In pursuit of their goal to make vaudeville a form of family entertainment, Keith and Albee stressed the Three C’s — cleanliness, comfort, and courtesy. “The city’s (New York) social reformers and religious leaders attacked the concert saloon for its drinking and lewd amusements and instead avidly supported wholesome recreation for the working class. Keith’s refined vaudeville was exactly the type of entertainment the city’s leaders wanted.” In the early years (1880s and 1890s), Keith himself welcomed audiences at his Grand Opera House and emphasize the rules: no hats, no smoking, no whistling, and no stamping feet, spitting or yelling obscenities. Playbills pointedly mentioned the wholesome environment. Performers were forbidden to use profanity or off-color jokes. Profanity meant something different in the 1880s: words like slob, son-of-a-gun, and gee, would result in an act’s cancellation. Keith hired a Sunday school teacher to censor the jokes. From then on, vaudeville was family entertainment. Those looking for more risqué fare could visit one of the many burlesque houses where raunchy jokes and semi-nudity were common. 

Published in: on June 18, 2017 at 3:46 pm  Comments (2)  

Henry Creamer (Little-Known Today, Well-Known in the 1920s) Resurfaces Last Night

Last night, I attended a wonderful musical event at the Library of Virginia that featured two groups who played and sang music from the Prohibition era. The musicians gave some historical background and told little stories about the original singers and composers, then played their pieces. So were funny, some were hokey, and the talent was terrific.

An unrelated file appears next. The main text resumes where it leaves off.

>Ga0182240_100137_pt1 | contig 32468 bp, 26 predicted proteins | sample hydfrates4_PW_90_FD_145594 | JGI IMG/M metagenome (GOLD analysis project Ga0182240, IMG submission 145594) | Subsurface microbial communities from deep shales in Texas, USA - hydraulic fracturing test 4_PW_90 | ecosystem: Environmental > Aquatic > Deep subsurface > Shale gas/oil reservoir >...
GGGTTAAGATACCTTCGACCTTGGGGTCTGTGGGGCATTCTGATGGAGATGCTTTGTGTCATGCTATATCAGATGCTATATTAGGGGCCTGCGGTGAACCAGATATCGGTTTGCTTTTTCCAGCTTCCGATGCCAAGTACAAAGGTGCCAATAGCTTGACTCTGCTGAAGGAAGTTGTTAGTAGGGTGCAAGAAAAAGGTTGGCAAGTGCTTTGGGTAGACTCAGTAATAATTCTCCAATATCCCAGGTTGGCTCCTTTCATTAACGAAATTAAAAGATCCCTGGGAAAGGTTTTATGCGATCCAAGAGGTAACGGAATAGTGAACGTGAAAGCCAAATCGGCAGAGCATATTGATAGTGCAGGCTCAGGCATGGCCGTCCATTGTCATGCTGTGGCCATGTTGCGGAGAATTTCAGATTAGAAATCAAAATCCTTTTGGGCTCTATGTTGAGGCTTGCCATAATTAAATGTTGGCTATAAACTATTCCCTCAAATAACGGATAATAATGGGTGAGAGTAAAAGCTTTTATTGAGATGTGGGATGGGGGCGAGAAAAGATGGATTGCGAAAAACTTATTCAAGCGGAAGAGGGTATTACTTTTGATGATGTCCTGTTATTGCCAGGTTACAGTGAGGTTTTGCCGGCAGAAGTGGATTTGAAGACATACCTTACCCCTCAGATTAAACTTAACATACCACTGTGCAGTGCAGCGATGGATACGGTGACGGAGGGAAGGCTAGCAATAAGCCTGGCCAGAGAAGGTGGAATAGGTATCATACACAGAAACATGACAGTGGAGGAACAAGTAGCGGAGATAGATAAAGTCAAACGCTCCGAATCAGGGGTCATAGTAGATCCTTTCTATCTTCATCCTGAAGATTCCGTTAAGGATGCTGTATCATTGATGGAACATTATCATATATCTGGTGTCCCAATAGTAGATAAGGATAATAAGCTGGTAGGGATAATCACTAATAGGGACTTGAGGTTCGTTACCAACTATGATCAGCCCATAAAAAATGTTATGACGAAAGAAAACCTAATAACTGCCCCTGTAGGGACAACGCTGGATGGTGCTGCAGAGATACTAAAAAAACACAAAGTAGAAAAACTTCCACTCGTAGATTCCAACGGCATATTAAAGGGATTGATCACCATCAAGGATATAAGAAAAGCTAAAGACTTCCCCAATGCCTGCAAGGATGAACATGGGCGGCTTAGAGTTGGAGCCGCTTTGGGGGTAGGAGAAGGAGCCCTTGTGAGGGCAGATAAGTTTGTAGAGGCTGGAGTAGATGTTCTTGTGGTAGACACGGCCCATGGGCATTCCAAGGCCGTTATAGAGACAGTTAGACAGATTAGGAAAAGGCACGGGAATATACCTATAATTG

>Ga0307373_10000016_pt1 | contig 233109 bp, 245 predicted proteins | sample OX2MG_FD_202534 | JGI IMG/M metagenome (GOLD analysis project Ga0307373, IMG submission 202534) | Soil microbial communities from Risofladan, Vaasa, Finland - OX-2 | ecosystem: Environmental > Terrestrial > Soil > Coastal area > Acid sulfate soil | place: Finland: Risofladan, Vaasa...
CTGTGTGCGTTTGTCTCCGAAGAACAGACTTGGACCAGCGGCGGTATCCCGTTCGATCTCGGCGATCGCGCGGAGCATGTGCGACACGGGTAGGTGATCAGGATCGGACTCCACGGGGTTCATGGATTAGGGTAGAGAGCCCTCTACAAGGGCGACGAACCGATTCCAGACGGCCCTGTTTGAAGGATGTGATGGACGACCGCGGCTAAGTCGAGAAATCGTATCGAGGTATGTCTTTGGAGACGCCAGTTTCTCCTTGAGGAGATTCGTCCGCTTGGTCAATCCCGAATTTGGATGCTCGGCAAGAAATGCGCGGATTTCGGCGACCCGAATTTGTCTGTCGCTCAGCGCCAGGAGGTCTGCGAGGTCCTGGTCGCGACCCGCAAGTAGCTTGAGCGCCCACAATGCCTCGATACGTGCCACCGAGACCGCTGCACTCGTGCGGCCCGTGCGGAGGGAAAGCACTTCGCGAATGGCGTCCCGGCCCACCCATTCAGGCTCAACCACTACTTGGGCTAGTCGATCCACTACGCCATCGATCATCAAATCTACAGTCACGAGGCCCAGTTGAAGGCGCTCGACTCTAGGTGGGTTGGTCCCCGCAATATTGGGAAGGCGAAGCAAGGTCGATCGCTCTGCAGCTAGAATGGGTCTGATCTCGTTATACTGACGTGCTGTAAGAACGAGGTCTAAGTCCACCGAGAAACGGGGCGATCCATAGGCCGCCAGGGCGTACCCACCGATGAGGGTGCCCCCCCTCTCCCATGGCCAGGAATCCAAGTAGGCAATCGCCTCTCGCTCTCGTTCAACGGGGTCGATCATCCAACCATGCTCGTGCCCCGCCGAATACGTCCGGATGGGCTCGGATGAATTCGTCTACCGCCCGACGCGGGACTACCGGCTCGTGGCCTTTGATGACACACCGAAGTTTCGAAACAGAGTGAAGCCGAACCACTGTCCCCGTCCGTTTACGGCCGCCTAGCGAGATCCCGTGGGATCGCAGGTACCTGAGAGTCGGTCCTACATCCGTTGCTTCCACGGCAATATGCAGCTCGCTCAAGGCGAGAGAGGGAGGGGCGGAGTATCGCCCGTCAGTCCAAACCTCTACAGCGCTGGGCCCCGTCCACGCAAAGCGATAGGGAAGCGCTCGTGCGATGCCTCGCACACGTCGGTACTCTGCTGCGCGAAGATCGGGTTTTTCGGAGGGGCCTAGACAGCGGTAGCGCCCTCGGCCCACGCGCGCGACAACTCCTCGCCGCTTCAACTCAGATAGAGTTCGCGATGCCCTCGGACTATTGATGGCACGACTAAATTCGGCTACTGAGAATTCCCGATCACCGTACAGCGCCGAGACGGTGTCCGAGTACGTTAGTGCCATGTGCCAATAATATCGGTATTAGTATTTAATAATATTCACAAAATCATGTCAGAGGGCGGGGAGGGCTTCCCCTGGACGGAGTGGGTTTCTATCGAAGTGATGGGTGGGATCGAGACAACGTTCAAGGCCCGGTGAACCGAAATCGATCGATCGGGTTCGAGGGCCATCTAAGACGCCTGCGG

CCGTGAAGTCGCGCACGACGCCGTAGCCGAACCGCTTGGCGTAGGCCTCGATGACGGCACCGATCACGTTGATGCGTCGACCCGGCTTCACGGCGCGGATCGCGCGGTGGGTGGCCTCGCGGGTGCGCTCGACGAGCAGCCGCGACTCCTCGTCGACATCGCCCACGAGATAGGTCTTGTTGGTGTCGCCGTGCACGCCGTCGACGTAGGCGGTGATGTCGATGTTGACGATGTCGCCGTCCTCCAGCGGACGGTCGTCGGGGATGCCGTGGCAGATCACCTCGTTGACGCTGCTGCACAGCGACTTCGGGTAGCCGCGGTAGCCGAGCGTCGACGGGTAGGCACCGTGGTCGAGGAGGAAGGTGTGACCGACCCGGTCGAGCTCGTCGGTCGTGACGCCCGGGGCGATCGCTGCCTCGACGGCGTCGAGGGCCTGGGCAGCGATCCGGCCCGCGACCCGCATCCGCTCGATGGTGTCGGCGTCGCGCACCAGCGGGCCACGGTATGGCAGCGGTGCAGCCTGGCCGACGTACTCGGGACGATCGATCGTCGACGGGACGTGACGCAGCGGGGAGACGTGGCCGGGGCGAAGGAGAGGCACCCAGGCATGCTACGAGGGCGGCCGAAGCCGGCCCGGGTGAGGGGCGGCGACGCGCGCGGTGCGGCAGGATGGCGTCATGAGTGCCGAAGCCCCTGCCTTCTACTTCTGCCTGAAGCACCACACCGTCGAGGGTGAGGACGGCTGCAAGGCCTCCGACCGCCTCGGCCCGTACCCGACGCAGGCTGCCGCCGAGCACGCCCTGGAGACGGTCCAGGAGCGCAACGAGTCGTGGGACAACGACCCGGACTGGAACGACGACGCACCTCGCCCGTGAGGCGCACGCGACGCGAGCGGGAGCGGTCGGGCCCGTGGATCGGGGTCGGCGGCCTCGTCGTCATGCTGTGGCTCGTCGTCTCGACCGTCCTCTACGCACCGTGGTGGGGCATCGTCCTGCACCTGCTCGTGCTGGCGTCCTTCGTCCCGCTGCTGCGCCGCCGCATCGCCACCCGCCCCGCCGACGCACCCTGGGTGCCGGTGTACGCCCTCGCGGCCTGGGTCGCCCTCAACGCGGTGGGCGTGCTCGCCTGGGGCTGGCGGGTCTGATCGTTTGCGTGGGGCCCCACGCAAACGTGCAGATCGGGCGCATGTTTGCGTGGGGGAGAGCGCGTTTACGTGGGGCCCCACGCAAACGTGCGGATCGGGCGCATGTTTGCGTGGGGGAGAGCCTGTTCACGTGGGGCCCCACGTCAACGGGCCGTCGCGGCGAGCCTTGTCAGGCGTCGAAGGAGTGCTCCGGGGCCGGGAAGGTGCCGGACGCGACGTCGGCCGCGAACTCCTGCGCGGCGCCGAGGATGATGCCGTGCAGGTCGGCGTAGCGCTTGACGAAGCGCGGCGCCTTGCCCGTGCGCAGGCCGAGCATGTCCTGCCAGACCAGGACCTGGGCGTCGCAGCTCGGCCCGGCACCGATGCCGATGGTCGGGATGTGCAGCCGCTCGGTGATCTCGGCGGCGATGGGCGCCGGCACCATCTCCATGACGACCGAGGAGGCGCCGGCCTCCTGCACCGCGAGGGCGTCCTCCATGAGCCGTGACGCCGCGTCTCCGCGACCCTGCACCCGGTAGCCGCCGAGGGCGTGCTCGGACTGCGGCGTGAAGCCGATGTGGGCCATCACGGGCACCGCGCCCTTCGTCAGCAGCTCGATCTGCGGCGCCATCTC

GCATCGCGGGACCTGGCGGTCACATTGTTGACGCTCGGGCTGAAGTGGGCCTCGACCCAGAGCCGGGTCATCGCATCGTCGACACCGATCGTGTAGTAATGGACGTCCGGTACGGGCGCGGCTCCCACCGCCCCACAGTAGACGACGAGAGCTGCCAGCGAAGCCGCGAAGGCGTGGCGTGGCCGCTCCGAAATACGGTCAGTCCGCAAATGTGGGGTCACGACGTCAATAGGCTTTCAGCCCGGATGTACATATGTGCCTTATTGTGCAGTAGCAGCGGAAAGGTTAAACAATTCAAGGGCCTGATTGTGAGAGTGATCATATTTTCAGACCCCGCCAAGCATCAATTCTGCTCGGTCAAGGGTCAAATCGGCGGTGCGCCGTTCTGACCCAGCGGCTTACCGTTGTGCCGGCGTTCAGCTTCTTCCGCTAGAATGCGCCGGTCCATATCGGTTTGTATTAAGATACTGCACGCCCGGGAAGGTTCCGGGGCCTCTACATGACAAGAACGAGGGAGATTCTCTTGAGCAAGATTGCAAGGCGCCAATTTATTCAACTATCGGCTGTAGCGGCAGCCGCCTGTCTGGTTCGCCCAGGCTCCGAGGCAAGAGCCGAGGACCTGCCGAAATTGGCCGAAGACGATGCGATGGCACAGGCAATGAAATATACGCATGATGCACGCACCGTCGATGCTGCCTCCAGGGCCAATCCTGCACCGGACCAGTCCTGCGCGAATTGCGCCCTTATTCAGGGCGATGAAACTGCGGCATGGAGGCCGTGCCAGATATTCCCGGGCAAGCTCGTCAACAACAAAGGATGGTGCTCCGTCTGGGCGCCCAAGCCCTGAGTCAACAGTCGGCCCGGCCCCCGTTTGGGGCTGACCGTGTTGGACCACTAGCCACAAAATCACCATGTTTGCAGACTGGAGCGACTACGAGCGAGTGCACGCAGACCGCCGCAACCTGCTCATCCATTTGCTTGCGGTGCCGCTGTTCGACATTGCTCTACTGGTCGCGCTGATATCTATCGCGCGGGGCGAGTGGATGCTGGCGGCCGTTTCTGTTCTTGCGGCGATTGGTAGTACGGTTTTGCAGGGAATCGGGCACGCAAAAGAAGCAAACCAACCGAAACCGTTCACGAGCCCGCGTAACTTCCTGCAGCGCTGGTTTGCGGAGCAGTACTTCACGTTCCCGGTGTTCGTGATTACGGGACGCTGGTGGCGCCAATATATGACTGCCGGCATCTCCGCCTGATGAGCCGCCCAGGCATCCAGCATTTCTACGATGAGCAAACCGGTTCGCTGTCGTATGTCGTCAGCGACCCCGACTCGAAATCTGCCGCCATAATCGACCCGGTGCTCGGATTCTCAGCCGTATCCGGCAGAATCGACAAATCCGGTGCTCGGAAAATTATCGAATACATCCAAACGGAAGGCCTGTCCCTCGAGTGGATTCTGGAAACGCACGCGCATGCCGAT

One of the songwriters mentioned Henry (Hank) Creamer, an African-American lyricist and vaudeville performer well known in his day. Coincidentally, I mention him in passing in the first of my Roaring Twenties mystery series, THE IMPERSONATOR, so I was familiar with the man. What I didn’t know was that Creamer was born right here in Richmond, VA–a nice surprise for me. One of his most famous songs was “Way Down Yonder in New Orleans” (1922), which was still popular in 1939 when it was included in a dance numbers in Fred Astaire’s The Story of Vernon and Irene Castle. 

Here’s the passage from THE IMPERSONATOR that mentions Creamer. Jessie is speaking to the man she’s just danced with. 

“What’s the matter?” I asked finally. “Aren’t you going to tell me how pretty my frock is?”

“Like everyone else? You can’t need that many compliments. I’ll tell you that your shoes are delightful, but I’ll wager your feet will be killing you by dinner. How can you dance in such high heels?”

The band began playing “Way Down Yonder in New Orleans.”

“Oh, that is one of my favorite jazz tunes!” I said.

“Hmmm, yes. Sadly, this is not a jazz band, and I’m afraid poor Hank Creamer wouldn’t recognize his own song if he were here tonight.”

I laughed. “You’re right, this is awful. Let’s sit.” We moved to the nearest table and I couldn’t resist saying, “As a matter of fact, I know Hank. He’s written a number of popular songs and is a talented song-and-dance man himself.”

“He’s a friend of yours?”

“I haven’t run into him in a while, but yes, we’ve shared billing a few times.”

“But I—but, I thought he was colored?”

“He is.”

“Oh my god,” he said, clearly horrified. “How very . . . interesting.”

 

Published in: on May 6, 2017 at 9:32 am  Comments (1)